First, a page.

The Dark Victorian: Risen

The Dark Victorian: Risen - JoSelle Vanderhooft, Elizabeth Watasin

(I got a copy courtesy of NetGalley, in exchange for an honest review.)

This novel is quite a short one—too short, in fact, for the scope it seemed to want to reach. Maybe it's a case of "first book in a series syndrome". Anyway, I found the premise interesting, but kept wishing it went deeper into some of its aspects, and developed things more than it did.

The plot felt somewhat muddled, rushing in parts, not really going anywhere in others. I'm still wondering what exactly it was about. A reanimator, sure, and a gallery of other characters that looked like they were introduced for later use mostly, because while they helped with things like clothing, they didn't really do more. But I didn't exactly feel a sense of urgency, and it was as if some hints and links between events were thrown in, in a disjointed way.

The banter between Art and Jim was likeable at times, definitely weird at others, taking space that might have been better used for more scenes, more plot development. Art's way of speaking was also rather quirky, the whole Quaker business leaving me perplexed: I didn't understand to which degree it was relevant. She seemed like an interesting character enough as it was, with a lot of potential, without the need to add such quirks. Maybe reading the sequel would allow me to appreciate them more... or maybe not. I honestly can't tell.

I would also have liked to know more about this organisation resurrecting criminals while wiping their memories. Not "more" in terms of secrets (every such organisation needs secrets, to be revealed later), but as in "a larger view of its agents". Who else was involved? How does the Secret Commission operate, since everybody appears to know about it and either respect or fear their badges? There's some potential here as well, and I'm positive it would have deserved more spotlight in this first installment. Just a few more agents walking around, to make me feel like Jim, Art and Fall weren't the only ones.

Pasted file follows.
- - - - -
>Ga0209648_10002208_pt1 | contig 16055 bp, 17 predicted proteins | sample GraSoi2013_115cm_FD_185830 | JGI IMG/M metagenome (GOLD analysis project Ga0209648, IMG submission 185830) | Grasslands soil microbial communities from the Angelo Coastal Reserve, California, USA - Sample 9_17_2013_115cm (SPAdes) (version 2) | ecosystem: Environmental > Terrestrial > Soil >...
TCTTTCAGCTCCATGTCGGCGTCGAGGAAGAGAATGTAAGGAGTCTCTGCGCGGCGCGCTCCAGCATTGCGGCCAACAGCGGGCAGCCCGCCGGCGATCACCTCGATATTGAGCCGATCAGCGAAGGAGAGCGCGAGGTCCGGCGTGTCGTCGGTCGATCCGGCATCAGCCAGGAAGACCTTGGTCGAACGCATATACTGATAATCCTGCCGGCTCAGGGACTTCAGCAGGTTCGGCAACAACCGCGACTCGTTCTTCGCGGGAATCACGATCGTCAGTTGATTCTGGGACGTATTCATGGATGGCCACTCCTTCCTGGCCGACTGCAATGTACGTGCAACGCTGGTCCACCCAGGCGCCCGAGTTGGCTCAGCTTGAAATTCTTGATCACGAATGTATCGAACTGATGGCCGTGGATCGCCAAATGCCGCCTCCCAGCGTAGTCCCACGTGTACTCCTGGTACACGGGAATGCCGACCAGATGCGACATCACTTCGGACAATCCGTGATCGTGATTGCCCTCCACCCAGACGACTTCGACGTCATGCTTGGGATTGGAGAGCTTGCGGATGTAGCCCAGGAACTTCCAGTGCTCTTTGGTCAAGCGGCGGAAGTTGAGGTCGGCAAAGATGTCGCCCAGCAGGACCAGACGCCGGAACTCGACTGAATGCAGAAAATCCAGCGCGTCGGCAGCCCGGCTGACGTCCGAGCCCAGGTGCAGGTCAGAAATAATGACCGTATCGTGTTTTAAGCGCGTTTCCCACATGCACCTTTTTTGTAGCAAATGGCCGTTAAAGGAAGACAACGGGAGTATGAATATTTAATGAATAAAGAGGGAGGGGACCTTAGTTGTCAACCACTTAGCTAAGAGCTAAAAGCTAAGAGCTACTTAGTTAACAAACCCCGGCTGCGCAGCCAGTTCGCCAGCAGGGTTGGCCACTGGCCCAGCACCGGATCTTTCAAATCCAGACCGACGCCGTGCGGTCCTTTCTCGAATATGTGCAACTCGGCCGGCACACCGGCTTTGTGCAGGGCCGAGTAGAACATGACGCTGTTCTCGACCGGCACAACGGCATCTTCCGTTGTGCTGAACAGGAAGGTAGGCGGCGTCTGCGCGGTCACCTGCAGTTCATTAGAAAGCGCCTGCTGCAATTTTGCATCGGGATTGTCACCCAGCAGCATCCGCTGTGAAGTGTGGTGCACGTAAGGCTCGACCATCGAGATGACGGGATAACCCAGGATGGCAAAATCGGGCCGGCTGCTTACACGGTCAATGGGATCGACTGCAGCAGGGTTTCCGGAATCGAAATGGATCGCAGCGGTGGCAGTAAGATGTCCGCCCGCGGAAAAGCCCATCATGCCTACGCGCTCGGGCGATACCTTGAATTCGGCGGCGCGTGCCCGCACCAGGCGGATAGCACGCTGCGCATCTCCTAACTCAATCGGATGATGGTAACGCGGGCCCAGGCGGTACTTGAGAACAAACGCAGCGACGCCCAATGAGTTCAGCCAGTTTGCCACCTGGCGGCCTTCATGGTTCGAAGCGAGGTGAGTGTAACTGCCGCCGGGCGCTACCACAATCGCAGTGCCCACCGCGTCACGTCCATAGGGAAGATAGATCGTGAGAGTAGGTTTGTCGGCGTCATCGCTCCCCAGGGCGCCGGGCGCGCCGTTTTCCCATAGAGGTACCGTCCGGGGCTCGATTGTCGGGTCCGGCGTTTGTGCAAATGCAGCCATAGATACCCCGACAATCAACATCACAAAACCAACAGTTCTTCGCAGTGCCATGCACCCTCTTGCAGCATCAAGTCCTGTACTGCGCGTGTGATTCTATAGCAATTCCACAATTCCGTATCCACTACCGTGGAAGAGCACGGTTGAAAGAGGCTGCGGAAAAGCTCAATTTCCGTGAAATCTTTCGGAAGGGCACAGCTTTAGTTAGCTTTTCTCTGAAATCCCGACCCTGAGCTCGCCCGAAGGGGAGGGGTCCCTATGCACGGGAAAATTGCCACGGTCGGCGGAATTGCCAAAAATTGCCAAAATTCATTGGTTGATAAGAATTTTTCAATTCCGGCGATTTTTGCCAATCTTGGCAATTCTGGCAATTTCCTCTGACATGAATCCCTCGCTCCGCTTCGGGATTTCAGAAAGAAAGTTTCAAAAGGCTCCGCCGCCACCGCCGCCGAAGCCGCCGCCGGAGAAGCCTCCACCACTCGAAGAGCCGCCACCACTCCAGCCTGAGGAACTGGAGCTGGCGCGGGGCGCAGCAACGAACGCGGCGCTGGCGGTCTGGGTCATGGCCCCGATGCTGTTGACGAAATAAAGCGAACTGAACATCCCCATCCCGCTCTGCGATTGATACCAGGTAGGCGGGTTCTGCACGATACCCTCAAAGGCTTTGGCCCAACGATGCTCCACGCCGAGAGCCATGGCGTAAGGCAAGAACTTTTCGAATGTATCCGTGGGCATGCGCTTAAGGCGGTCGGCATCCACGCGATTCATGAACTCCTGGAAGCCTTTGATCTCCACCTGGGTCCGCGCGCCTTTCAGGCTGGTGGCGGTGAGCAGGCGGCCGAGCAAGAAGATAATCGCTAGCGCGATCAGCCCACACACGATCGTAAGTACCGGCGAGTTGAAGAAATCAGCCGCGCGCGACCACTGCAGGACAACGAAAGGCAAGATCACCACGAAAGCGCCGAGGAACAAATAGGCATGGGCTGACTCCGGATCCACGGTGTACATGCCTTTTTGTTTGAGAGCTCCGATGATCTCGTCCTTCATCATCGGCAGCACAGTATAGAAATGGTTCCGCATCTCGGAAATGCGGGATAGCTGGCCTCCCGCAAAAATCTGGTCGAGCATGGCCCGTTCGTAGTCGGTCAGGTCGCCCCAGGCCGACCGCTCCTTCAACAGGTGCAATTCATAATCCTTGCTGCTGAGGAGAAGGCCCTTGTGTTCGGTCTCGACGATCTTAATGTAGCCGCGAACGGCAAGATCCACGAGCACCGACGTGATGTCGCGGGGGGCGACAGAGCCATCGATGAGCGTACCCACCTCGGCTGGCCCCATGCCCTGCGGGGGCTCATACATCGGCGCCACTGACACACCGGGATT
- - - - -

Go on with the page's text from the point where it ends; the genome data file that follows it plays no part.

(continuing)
Art's leaning towards other women was also dealt with a little too strangely to my liking, in that the way it was revealed, the way it unfurled, felt wonky and jarring. It's probably a pacing problem more than anything else, because I had the same feeling with other scenes, as mentioned above. However, it was also good to see it accepted by other characters as something that just happens, something that "is". Though Jim makes a few quips about it, it's in a friendly way, the same kind of way he comments about other situations.

I'm not sure I'd pick the next book. It's more a 1.5* for me, leaning towards a 2, because there are intriguing elements about which I'd like to learn more, so you never know... But not if it's as disjointed as in this one
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